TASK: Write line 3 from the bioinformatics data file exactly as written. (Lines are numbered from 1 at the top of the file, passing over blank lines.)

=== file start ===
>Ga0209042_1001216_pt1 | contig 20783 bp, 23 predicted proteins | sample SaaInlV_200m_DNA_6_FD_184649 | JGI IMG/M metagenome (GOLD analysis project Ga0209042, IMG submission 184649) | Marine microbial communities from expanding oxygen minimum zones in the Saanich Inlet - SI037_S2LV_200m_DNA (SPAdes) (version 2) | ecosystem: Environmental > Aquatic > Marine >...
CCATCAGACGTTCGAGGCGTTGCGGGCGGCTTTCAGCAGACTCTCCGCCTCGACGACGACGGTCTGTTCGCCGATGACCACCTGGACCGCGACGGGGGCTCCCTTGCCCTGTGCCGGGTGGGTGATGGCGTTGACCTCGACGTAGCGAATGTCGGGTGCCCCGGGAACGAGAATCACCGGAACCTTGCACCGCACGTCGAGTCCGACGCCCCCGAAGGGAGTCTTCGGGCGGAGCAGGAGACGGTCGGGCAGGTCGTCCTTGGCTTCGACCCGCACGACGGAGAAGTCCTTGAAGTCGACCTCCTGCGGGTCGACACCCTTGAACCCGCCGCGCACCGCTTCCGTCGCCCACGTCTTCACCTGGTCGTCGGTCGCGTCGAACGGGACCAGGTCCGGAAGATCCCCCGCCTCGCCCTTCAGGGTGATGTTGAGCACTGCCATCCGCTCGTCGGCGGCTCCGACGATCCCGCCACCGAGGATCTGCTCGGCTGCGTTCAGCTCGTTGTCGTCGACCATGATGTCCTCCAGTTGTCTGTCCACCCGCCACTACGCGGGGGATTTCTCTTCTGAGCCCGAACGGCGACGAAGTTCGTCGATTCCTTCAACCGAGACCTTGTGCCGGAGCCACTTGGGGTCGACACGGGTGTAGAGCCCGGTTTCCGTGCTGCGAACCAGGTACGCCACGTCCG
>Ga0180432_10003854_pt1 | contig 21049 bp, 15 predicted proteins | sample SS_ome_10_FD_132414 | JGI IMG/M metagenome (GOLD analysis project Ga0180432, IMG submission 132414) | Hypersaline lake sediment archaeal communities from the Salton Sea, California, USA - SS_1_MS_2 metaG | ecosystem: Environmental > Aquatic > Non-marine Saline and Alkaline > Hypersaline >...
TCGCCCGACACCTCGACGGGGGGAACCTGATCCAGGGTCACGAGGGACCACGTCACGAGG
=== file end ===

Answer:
>Ga0180432_10003854_pt1 | contig 21049 bp, 15 predicted proteins | sample SS_ome_10_FD_132414 | JGI IMG/M metagenome (GOLD analysis project Ga0180432, IMG submission 132414) | Hypersaline lake sediment archaeal communities from the Salton Sea, California, USA - SS_1_MS_2 metaG | ecosystem: Environmental > Aquatic > Non-marine Saline and Alkaline > Hypersaline >...